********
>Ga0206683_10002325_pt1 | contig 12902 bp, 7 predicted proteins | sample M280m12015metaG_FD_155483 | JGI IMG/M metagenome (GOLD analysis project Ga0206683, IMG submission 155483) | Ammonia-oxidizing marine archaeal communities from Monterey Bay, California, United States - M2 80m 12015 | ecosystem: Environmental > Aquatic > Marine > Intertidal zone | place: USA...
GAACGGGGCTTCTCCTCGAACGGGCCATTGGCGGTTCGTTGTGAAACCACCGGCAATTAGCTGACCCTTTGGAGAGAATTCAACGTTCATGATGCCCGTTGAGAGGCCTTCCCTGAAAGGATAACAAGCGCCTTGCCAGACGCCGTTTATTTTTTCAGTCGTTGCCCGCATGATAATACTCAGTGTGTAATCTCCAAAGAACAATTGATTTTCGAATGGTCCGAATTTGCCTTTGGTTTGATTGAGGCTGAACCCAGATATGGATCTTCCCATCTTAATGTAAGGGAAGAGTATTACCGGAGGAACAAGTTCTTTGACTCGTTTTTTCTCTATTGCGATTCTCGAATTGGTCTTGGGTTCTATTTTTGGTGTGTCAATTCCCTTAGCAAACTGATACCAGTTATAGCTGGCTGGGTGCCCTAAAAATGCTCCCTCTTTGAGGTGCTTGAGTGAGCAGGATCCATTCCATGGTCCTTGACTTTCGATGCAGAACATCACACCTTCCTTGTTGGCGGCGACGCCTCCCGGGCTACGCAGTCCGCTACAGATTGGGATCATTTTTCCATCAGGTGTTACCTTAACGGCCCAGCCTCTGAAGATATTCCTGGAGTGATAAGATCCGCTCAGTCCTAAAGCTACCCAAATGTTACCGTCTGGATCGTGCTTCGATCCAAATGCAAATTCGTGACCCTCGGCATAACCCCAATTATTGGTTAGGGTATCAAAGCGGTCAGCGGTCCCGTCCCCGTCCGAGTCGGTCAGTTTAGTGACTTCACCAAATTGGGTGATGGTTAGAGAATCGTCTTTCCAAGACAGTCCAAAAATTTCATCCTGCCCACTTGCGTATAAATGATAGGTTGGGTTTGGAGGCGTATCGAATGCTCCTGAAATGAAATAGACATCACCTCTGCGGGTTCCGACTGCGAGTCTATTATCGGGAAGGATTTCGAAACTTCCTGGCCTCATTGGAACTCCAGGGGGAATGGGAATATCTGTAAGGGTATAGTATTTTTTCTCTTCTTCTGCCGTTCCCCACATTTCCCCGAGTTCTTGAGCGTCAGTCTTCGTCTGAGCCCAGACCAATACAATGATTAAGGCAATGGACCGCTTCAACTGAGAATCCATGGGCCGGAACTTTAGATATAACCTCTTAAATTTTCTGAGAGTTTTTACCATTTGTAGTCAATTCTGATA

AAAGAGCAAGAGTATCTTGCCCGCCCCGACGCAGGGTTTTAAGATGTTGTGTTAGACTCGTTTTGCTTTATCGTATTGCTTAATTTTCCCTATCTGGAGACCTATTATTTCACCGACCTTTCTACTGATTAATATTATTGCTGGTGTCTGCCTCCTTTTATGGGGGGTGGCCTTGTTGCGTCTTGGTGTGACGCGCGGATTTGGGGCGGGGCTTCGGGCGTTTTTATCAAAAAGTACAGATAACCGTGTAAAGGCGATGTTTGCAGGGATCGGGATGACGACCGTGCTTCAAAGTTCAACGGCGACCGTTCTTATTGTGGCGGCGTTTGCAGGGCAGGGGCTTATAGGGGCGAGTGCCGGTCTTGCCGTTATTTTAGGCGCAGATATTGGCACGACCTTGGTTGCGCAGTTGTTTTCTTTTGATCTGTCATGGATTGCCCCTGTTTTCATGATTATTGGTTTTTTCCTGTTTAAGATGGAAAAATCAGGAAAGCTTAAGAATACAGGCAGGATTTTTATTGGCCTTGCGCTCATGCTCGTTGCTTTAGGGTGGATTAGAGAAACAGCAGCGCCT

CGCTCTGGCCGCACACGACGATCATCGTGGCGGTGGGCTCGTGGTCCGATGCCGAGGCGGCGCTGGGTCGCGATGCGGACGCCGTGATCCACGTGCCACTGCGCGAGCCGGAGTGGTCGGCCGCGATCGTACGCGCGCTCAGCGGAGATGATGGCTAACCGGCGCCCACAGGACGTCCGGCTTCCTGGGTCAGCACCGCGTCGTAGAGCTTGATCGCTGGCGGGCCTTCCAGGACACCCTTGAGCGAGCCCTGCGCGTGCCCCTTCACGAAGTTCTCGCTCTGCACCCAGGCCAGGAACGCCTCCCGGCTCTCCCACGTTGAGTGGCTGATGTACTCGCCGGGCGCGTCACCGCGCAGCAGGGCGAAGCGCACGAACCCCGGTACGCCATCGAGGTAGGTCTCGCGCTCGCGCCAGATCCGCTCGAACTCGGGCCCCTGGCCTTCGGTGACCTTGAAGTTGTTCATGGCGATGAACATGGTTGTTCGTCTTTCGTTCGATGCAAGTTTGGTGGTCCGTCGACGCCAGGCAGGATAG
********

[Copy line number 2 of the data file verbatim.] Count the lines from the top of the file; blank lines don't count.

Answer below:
GAACGGGGCTTCTCCTCGAACGGGCCATTGGCGGTTCGTTGTGAAACCACCGGCAATTAGCTGACCCTTTGGAGAGAATTCAACGTTCATGATGCCCGTTGAGAGGCCTTCCCTGAAAGGATAACAAGCGCCTTGCCAGACGCCGTTTATTTTTTCAGTCGTTGCCCGCATGATAATACTCAGTGTGTAATCTCCAAAGAACAATTGATTTTCGAATGGTCCGAATTTGCCTTTGGTTTGATTGAGGCTGAACCCAGATATGGATCTTCCCATCTTAATGTAAGGGAAGAGTATTACCGGAGGAACAAGTTCTTTGACTCGTTTTTTCTCTATTGCGATTCTCGAATTGGTCTTGGGTTCTATTTTTGGTGTGTCAATTCCCTTAGCAAACTGATACCAGTTATAGCTGGCTGGGTGCCCTAAAAATGCTCCCTCTTTGAGGTGCTTGAGTGAGCAGGATCCATTCCATGGTCCTTGACTTTCGATGCAGAACATCACACCTTCCTTGTTGGCGGCGACGCCTCCCGGGCTACGCAGTCCGCTACAGATTGGGATCATTTTTCCATCAGGTGTTACCTTAACGGCCCAGCCTCTGAAGATATTCCTGGAGTGATAAGATCCGCTCAGTCCTAAAGCTACCCAAATGTTACCGTCTGGATCGTGCTTCGATCCAAATGCAAATTCGTGACCCTCGGCATAACCCCAATTATTGGTTAGGGTATCAAAGCGGTCAGCGGTCCCGTCCCCGTCCGAGTCGGTCAGTTTAGTGACTTCACCAAATTGGGTGATGGTTAGAGAATCGTCTTTCCAAGACAGTCCAAAAATTTCATCCTGCCCACTTGCGTATAAATGATAGGTTGGGTTTGGAGGCGTATCGAATGCTCCTGAAATGAAATAGACATCACCTCTGCGGGTTCCGACTGCGAGTCTATTATCGGGAAGGATTTCGAAACTTCCTGGCCTCATTGGAACTCCAGGGGGAATGGGAATATCTGTAAGGGTATAGTATTTTTTCTCTTCTTCTGCCGTTCCCCACATTTCCCCGAGTTCTTGAGCGTCAGTCTTCGTCTGAGCCCAGACCAATACAATGATTAAGGCAATGGACCGCTTCAACTGAGAATCCATGGGCCGGAACTTTAGATATAACCTCTTAAATTTTCTGAGAGTTTTTACCATTTGTAGTCAATTCTGATA